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Tech Talk with Master Power Brakes

How To Series: Correctly Calculating Brake Pedal Ratio

Posted by toby on Oct 10, 2013 9:52:54 AM

Pedal Ratio is one of the most overlooked parts of a brake system. One of the main reasons and causes of a hard brake pedal is simply due to incorrect pedal ratio. When a brake pedal gets modified to “fit” in a vehicle or a booster/master cylinder gets installed where it “fits” in the car, the pedal ratio is rarely taken into consideration. Proper pedal ratio is a must when installing and operating a brake system. Below is a diagram to show how to properly figure pedal ratio:

pedal ratio diagram

 

Pedal Ratio = X divided by Y

In a manual brake system, the pedal ratio will be between 5:1 and 6:1 and a power system will be between 4:1 and 5:1. In the above illustration of the hanging pedal on the left, let’s assume the overall length of “X” is 12” and the “Y” measures 3”. That puts the pedal ratio at 4:1 which is perfect for a power system. To make this function as a manual system, the “Y” measurement would need to change to 2” giving a 6:1 ratio.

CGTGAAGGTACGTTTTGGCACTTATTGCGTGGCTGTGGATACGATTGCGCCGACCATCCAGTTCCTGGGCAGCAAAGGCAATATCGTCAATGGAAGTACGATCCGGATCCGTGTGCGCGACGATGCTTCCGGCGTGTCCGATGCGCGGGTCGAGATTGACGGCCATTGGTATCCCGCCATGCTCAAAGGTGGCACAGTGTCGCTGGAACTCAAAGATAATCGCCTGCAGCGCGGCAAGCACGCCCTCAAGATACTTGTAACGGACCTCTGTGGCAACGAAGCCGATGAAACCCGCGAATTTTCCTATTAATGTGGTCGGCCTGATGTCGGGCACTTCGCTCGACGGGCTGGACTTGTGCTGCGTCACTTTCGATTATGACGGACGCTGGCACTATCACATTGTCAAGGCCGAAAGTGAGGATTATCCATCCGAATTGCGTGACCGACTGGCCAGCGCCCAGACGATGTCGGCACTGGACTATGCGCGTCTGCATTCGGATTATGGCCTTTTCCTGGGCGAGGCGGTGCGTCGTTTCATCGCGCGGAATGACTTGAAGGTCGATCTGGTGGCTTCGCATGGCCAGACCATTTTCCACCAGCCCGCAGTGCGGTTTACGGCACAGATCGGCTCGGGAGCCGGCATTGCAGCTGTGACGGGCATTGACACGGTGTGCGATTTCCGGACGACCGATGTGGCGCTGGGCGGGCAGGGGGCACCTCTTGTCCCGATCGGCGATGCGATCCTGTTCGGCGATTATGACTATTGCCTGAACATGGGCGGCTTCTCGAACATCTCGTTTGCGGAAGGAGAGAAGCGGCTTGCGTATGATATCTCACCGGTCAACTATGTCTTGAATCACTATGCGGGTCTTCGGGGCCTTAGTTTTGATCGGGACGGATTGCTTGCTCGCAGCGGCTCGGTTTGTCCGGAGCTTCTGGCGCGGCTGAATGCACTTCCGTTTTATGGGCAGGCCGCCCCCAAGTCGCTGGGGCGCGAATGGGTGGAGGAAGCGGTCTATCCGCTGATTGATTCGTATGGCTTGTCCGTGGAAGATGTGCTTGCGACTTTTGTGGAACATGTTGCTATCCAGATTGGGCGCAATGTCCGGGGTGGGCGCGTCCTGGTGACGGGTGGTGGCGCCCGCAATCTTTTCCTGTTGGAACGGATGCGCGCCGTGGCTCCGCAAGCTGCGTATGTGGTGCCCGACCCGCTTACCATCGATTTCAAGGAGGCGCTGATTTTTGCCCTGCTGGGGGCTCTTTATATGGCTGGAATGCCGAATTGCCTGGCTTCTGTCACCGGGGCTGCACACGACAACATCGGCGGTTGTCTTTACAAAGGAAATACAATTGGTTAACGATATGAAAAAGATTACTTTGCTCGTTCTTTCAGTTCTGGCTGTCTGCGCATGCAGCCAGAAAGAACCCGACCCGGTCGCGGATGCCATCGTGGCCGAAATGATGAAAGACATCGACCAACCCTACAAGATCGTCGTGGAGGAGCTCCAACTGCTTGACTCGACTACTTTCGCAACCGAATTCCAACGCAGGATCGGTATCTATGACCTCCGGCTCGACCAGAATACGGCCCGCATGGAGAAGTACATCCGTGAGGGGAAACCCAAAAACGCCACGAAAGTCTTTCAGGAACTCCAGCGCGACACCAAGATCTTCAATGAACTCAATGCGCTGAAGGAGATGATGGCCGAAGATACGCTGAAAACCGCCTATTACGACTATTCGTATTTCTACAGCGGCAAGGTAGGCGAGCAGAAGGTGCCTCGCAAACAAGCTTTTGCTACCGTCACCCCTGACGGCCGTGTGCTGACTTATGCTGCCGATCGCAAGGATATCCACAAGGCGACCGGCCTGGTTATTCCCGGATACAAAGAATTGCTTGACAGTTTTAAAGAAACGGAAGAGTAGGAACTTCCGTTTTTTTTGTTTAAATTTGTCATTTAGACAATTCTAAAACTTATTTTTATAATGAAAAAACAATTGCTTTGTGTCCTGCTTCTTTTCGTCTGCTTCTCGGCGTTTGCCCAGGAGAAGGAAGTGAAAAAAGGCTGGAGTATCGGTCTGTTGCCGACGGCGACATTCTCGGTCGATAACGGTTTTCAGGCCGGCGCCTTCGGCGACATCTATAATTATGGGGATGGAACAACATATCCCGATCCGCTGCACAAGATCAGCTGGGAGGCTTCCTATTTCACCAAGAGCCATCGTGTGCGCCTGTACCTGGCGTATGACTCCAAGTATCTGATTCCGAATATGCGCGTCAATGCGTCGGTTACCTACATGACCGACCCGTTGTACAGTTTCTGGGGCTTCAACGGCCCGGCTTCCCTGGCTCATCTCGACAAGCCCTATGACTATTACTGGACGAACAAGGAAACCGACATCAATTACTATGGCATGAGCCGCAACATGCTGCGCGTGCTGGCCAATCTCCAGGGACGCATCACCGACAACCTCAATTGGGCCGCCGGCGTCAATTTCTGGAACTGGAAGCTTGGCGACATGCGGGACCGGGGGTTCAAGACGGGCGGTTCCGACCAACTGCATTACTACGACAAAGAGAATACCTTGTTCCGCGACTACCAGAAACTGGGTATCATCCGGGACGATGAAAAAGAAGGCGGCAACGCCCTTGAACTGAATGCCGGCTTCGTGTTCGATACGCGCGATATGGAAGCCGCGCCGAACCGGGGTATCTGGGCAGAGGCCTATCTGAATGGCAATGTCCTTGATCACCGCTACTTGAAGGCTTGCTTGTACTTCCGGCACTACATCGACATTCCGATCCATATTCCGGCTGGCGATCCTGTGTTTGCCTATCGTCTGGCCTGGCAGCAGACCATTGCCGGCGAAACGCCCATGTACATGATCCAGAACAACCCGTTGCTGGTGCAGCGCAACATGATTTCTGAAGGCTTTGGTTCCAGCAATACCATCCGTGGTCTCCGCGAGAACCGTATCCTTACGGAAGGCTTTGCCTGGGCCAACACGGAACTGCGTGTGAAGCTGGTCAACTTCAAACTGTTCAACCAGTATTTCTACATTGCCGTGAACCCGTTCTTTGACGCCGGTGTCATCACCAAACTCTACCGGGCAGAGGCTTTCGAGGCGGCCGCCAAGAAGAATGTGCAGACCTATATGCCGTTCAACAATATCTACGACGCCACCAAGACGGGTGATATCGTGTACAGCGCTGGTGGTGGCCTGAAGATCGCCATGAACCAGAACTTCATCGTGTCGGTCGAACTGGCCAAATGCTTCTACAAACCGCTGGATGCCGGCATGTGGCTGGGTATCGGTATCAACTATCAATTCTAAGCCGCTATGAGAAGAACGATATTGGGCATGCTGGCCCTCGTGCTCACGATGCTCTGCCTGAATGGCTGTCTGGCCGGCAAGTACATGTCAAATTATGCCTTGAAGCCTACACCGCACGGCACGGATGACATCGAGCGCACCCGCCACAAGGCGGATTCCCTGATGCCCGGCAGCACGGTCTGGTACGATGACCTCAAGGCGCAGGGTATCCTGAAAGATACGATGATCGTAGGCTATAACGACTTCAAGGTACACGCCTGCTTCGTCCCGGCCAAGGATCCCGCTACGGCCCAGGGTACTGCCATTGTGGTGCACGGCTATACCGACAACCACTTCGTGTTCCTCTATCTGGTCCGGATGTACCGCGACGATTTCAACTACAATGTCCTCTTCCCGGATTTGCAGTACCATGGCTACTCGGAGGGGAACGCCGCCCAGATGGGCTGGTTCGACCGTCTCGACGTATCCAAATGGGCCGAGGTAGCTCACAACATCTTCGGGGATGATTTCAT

An excellent example is our Mustang kits for the 1967-1970 years. We include a brake pedal to adjust the ratio from the manual ratio to the desired power ratio. The new pedal raises the upper mounting pivot point about 2 ½”. If the correct pedal ratio is not achieved, the pedal will be extremely sensitive due to too much pressure being applied too quickly.

As you can see, if you don’t take pedal ratio into account, you are not getting the most from your brakes. If you have additional questions about correctly calculating your pedal ratio, feel free to give us a call or drop us a line--we'll be glad to help!

Topics: brake pedal, how to, How To Series, causes of hard brake pedals, correctly calculating, ratio

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